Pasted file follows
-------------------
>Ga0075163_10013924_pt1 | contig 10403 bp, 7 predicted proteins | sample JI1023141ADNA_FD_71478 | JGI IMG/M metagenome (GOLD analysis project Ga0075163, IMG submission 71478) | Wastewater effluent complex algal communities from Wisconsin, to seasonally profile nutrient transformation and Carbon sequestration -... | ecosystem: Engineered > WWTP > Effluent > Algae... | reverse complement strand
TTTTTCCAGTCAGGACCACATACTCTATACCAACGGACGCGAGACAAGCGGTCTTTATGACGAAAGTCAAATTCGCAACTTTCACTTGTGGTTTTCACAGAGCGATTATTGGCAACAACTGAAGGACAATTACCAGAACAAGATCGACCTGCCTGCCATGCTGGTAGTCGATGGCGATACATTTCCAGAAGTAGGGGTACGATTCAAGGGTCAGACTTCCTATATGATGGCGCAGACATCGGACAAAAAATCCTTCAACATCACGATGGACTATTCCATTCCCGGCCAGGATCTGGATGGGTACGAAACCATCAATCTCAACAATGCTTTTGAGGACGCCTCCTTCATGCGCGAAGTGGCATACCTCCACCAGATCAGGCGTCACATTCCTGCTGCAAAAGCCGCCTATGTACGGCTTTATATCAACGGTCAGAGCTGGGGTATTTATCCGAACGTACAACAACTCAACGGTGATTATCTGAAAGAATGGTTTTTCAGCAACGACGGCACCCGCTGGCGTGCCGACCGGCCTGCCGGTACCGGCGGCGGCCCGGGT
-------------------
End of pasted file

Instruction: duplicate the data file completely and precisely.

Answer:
>Ga0075163_10013924_pt1 | contig 10403 bp, 7 predicted proteins | sample JI1023141ADNA_FD_71478 | JGI IMG/M metagenome (GOLD analysis project Ga0075163, IMG submission 71478) | Wastewater effluent complex algal communities from Wisconsin, to seasonally profile nutrient transformation and Carbon sequestration -... | ecosystem: Engineered > WWTP > Effluent > Algae... | reverse complement strand
TTTTTCCAGTCAGGACCACATACTCTATACCAACGGACGCGAGACAAGCGGTCTTTATGACGAAAGTCAAATTCGCAACTTTCACTTGTGGTTTTCACAGAGCGATTATTGGCAACAACTGAAGGACAATTACCAGAACAAGATCGACCTGCCTGCCATGCTGGTAGTCGATGGCGATACATTTCCAGAAGTAGGGGTACGATTCAAGGGTCAGACTTCCTATATGATGGCGCAGACATCGGACAAAAAATCCTTCAACATCACGATGGACTATTCCATTCCCGGCCAGGATCTGGATGGGTACGAAACCATCAATCTCAACAATGCTTTTGAGGACGCCTCCTTCATGCGCGAAGTGGCATACCTCCACCAGATCAGGCGTCACATTCCTGCTGCAAAAGCCGCCTATGTACGGCTTTATATCAACGGTCAGAGCTGGGGTATTTATCCGAACGTACAACAACTCAACGGTGATTATCTGAAAGAATGGTTTTTCAGCAACGACGGCACCCGCTGGCGTGCCGACCGGCCTGCCGGTACCGGCGGCGGCCCGGGT